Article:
- Hyperlinks: Always hover a link before you click on it and look where you will be directed. This is because a hyperlink can have a different text than the actual link. For instance, if you click the following hyperlink facebook.com, it will redirect you to Gmail. A smarter, trickier way is to have a page that looks like a Facebook login page, and once the employee enters their email and password, their credentials will be stolen, and the page will redirect them to Facebook.
- Too Good To Be True: Whether you won a million dollars or an iPhone, an eye-catching offer is designed to attract people’s attention and trick them into sending personal information back to the sender.
- Use common sense: A favourite tactic is when you’re being told that your account will be suspended unless you update or reply with your details. The best approach is to never click on any link or reply to the email, instead visit the source website directly.
- Attachments: If you see an attachment in an email you weren’t expecting, or that doesn’t make sense, don’t open it!
Viruses, malware and ransomware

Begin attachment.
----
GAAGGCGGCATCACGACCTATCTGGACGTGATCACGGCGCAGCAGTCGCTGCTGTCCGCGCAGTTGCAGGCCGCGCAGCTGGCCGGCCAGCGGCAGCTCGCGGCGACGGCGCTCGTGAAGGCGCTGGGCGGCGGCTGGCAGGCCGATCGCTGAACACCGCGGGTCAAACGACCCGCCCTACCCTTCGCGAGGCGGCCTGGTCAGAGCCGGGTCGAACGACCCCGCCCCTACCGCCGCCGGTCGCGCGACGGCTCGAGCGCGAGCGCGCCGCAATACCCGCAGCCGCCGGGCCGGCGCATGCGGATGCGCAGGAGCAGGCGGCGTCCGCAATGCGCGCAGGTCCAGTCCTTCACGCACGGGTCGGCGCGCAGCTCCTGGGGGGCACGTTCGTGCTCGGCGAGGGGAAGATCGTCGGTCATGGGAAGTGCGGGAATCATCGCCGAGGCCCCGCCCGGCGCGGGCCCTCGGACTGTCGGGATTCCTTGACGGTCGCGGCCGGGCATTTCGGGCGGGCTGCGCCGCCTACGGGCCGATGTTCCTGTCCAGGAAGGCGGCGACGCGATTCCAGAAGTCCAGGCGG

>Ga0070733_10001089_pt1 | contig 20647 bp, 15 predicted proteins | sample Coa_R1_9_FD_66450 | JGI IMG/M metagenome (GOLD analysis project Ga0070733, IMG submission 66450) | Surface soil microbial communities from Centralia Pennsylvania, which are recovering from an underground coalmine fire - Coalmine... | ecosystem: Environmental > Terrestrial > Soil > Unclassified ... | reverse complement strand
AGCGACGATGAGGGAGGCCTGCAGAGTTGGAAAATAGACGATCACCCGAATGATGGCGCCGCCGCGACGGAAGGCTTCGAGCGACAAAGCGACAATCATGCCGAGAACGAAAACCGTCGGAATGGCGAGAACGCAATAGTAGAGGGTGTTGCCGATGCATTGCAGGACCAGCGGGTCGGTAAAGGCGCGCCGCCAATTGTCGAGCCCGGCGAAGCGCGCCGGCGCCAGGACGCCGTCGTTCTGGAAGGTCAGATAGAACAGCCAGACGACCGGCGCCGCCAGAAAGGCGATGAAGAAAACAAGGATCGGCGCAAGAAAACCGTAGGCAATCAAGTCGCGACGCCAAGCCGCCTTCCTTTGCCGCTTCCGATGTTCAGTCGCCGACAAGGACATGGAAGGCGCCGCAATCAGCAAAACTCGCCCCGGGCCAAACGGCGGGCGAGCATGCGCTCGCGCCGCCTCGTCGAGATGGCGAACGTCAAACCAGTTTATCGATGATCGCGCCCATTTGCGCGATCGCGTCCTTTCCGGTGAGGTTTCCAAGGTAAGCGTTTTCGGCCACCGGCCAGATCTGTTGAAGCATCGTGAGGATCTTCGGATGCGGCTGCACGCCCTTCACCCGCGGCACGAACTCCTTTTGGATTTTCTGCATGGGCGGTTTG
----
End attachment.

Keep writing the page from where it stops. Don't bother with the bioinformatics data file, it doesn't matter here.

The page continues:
Viruses come in many forms, and they spread from one device to another using your internet connection or USB flash drives. They might damage your software or operating system, destroy your files, or even format your hard drive.
Contrary to popular belief, all operating systems such as Windows, macOS and Linux are subject to viruses. Anti-viruses are a great way to protect your system against viruses. Make sure your anti-virus definition files are up to date.
Similar to viruses, malware compromises your device and slows it down. They are usually responsible for stealing your data, controlling your device or using your computer resources for illegal activities such as attacking websites or even crypto mining.
Ransomware works slightly differently and is responsible for completely encrypting your files so you can’t open or access them. Once the files are encrypted, you’ll need a unique key or password to decrypt them, and the only way to retrieve this key is by paying a ransom to the attacker.
Ransomware is usually spread in spam email messages or pirated applications downloaded from the internet or torrents.
Updating your Operating system and Applications
Always keep your Operating system and applications up to date with the most recent security patches and upgrades. This will protect your systems from malicious attacks and fix any current bugs.
Cyber security may seem like something complicated to do. But the truth is that, with some basic knowledge, there are many things that we can do on our day-to-day to keep our data safe. With technology today, being user-friendly and easy to understand, there also comes new threats and issues we need to consider.
Don’t drop your guard. Be clever about cyber security. We can all set up a strategy to prevent any cyber-attacks and keep our information safe.